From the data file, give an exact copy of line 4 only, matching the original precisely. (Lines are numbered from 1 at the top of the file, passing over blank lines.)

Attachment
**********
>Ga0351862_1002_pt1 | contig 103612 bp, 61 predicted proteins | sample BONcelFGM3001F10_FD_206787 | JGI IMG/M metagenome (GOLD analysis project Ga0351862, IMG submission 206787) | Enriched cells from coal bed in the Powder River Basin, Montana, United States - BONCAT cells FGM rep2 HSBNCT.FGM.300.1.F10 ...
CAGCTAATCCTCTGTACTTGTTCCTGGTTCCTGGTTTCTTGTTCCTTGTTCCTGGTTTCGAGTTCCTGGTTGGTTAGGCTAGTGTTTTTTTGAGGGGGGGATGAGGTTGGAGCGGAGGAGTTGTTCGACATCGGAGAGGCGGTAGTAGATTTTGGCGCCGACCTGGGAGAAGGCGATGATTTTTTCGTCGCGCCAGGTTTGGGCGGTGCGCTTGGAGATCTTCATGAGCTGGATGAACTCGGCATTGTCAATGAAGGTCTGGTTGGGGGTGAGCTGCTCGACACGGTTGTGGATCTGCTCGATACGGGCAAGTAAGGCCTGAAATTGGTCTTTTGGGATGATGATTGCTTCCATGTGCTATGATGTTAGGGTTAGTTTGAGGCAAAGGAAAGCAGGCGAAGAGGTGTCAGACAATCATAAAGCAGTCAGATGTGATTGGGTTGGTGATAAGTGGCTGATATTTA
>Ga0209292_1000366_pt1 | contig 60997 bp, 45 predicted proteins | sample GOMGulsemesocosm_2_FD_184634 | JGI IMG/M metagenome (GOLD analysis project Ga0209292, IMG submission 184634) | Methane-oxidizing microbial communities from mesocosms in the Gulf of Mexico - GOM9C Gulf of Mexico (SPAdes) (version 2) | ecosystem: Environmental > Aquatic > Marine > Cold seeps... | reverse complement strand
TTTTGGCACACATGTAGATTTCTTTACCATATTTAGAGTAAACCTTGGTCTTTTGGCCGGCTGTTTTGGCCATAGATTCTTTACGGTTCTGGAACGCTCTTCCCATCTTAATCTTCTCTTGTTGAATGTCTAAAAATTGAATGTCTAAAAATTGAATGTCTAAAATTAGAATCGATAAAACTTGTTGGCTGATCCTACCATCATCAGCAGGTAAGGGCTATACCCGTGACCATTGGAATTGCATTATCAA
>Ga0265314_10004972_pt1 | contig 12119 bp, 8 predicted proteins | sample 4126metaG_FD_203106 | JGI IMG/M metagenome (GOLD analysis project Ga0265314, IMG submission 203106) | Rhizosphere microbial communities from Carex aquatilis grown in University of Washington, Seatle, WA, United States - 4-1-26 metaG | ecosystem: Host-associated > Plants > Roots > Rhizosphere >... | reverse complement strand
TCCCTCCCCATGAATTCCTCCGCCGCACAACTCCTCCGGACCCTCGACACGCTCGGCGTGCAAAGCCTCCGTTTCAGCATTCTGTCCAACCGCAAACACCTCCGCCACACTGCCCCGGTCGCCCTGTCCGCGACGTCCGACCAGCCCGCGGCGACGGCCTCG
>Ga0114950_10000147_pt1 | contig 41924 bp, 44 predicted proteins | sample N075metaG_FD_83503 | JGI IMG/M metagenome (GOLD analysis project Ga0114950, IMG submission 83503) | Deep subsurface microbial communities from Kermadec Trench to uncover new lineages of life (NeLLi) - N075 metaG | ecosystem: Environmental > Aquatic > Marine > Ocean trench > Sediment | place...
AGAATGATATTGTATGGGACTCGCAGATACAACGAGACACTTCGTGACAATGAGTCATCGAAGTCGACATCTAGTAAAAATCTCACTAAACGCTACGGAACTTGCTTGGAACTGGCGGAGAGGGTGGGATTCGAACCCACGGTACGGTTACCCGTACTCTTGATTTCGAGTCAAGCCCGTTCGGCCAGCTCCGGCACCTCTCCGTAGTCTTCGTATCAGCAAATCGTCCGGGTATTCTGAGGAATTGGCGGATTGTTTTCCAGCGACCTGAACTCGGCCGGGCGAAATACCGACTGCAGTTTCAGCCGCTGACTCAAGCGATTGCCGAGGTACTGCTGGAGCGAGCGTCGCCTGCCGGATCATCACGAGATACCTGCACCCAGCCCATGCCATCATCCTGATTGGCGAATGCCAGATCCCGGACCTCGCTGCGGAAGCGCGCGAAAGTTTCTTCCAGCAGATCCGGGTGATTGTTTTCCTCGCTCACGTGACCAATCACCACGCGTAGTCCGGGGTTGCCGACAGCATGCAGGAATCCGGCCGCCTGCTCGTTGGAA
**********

TTTTGGCACACATGTAGATTTCTTTACCATATTTAGAGTAAACCTTGGTCTTTTGGCCGGCTGTTTTGGCCATAGATTCTTTACGGTTCTGGAACGCTCTTCCCATCTTAATCTTCTCTTGTTGAATGTCTAAAAATTGAATGTCTAAAAATTGAATGTCTAAAATTAGAATCGATAAAACTTGTTGGCTGATCCTACCATCATCAGCAGGTAAGGGCTATACCCGTGACCATTGGAATTGCATTATCAA